15. This place is magic. So many interesting posts. A guy sails a moth out of Port Edgar, my local marina. It looks a lot of fun. But I'll need more home comforts. I've read every detail about Chick's CS17 - she looks amazing. And I'd like to go the same route as Steve, try out skills with the N11 and then maybe, if all the tools I own aren't epoxied together, a slightly larger daysailer. I live in South Queensferry, Scotland on the Firth of Forth - hence ForthBridge - a shallow draft CS17 would be perfect for exploring. I am now explaining the cost of my wife's expenditure to her in terms of plywood sheets. Slowly but surely... It's cold here in Scotland so it might have to be a living room build :-) Once the Christmas tree is down of course
  16. Thanks for all your replies. I think Hiri is right - simpler is better (unless complicated looks really cool). The double daggerboard is a feature of the Redfox - http://sailboatdata.com/viewrecord.asp?class_id=4648 They have a curved cross section so that they create lift, essentially driving the boat to windward, rather than just providing lateral resistance. But I guess, as Bob rightly points out, the primary advantage of this set up is it takes the centreboard case off the centre line and frees up living space. Not an issue in an N11... Anyway, I'm really pleased to have had such quick and comprehensive replies, reassuring to know I'll be able to seek help here in the future. I'll stick to the N11 plan that Graham conceived rather than tweaking it with my own America's Cup ideas. Bermuda, 2017 here I come Jim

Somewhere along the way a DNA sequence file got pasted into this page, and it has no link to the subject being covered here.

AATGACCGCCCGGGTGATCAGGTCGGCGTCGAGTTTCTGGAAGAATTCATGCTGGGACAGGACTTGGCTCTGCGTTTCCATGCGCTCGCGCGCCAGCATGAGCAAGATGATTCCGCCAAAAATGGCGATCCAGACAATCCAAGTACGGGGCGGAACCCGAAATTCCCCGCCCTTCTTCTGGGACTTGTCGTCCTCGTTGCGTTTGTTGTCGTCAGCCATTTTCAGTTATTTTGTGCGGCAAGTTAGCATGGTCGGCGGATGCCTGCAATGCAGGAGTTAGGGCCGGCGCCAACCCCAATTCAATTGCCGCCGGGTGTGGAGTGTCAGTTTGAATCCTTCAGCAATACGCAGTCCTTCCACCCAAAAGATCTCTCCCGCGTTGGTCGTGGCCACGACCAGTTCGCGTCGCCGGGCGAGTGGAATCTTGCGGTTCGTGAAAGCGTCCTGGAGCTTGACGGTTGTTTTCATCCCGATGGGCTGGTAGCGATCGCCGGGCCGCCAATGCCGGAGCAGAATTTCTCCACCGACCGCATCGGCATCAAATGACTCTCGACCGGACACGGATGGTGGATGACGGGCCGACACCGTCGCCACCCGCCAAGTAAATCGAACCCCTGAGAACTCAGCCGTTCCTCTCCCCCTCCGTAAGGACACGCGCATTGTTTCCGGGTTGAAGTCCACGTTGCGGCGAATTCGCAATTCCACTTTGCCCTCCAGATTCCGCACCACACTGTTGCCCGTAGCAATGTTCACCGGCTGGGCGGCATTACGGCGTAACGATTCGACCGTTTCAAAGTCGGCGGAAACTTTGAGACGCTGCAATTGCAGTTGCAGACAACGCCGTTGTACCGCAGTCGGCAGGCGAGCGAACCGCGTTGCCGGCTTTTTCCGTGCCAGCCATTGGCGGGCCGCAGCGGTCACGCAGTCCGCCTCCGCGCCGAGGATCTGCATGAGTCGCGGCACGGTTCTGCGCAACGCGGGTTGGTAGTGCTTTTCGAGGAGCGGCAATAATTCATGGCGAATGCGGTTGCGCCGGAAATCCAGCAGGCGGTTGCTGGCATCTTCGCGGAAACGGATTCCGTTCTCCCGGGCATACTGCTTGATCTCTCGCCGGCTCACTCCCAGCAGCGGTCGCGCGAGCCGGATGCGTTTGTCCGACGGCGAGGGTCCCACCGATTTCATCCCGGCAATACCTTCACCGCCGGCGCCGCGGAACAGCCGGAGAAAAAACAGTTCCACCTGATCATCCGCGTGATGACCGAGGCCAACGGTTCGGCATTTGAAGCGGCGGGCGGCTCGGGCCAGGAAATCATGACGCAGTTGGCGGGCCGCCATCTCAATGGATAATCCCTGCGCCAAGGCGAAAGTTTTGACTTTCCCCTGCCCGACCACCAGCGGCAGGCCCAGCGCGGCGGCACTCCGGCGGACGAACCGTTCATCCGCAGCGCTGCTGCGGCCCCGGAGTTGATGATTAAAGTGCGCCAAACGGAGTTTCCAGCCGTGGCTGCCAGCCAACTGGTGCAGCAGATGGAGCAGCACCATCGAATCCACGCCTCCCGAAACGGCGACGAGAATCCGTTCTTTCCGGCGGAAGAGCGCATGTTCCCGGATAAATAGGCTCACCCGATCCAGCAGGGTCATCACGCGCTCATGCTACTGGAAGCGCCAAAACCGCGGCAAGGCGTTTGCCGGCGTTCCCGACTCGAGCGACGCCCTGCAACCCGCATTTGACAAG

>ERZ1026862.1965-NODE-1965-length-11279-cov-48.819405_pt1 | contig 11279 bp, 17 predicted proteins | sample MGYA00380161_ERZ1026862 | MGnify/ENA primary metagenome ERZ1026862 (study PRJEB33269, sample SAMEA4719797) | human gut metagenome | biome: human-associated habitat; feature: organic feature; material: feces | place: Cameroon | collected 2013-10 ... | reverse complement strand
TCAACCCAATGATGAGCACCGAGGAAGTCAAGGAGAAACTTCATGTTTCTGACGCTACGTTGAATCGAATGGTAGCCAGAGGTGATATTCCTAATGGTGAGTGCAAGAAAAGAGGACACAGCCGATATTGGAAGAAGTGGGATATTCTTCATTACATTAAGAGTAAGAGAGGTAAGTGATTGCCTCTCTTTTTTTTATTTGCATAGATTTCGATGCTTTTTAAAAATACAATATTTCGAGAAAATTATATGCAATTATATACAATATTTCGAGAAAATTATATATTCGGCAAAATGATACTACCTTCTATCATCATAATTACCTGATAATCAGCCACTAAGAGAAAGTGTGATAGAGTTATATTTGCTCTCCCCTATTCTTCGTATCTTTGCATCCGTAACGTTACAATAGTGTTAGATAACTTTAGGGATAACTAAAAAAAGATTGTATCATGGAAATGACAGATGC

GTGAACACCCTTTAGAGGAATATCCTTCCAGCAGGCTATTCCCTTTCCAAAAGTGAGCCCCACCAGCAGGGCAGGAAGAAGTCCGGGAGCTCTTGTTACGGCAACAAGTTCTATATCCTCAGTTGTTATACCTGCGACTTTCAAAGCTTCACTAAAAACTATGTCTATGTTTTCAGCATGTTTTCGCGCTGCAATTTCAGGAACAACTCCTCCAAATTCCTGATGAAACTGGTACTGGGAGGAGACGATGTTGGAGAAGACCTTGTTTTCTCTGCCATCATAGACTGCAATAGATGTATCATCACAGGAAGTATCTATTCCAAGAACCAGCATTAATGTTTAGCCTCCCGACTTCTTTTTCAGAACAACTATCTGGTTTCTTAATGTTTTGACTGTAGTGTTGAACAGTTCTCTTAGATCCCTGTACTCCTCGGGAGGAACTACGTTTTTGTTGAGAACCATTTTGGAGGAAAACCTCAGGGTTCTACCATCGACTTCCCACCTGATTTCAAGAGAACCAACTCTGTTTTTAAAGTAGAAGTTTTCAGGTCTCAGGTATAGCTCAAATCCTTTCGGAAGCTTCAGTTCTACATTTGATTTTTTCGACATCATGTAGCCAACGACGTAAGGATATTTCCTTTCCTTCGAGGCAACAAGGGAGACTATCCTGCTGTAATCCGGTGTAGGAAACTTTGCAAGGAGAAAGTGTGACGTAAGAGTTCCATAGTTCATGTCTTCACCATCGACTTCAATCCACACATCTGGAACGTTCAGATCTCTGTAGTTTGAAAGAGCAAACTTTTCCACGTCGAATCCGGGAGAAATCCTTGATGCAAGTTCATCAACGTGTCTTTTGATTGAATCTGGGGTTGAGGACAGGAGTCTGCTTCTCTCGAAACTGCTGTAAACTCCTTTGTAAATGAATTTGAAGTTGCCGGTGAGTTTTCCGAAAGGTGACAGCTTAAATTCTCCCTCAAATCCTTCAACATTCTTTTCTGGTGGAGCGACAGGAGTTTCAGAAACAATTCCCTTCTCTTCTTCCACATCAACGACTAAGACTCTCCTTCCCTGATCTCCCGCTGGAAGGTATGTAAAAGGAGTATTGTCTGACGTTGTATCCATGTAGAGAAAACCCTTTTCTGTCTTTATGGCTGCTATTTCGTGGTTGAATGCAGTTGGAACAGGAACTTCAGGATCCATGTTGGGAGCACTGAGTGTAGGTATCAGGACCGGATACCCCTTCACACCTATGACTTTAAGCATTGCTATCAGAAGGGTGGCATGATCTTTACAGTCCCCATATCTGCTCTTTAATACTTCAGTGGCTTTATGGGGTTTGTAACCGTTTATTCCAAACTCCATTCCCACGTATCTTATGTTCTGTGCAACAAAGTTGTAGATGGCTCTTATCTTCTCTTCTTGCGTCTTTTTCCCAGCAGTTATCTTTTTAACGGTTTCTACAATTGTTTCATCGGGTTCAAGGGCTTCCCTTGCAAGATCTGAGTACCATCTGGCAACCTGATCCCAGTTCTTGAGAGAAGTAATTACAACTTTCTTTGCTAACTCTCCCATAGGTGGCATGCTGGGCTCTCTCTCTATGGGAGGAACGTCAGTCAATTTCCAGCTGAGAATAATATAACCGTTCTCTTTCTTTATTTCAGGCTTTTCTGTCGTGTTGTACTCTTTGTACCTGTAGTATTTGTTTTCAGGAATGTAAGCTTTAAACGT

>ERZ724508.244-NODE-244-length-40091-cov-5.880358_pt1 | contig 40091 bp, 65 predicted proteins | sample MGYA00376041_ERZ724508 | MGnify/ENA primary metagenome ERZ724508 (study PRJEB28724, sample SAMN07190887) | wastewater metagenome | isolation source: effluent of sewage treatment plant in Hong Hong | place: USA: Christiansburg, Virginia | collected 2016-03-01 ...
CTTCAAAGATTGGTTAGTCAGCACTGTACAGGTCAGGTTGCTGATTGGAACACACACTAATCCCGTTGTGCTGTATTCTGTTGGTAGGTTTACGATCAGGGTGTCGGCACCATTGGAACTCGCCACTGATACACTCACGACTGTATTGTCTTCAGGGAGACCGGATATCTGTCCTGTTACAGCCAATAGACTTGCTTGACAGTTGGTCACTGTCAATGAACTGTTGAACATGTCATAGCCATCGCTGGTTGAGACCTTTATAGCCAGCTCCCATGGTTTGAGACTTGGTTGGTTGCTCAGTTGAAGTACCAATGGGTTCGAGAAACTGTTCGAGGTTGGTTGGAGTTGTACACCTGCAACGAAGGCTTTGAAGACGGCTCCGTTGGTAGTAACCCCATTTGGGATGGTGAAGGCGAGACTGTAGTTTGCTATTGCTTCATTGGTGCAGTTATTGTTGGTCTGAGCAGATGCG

17. Hey everyone, I've just joined this great community of BandB fans! After extensive research the Spindrift N11 suits my requirements perfectly and I'm now in possession of the plans and have asked for the plywood and epoxy for Christmas - although my wife knows if she arranges this with Santa she won't see me until Spring! Anyway, before I get underway I wondered what everyone's thoughts were on a double daggerboard set up - much like the black hulled yacht in this clip - https://m.youtube.com/watch?v=lbBtybMan-4 If the daggerboards are wing shaped they should provide significant lift to windward when close hauled. So I'll be able to sail on a close reach, flatter, dryer and still make the same COG as a harder pressed single daggerboard boat? The only cons I can see so far are the extra weight of the second centreboard case and daggerboard (and obviously the extra cost and build time). Wing shaped daggerboards are used regularly on cats. But do they really work? What do you think? Thanks in advance, Jim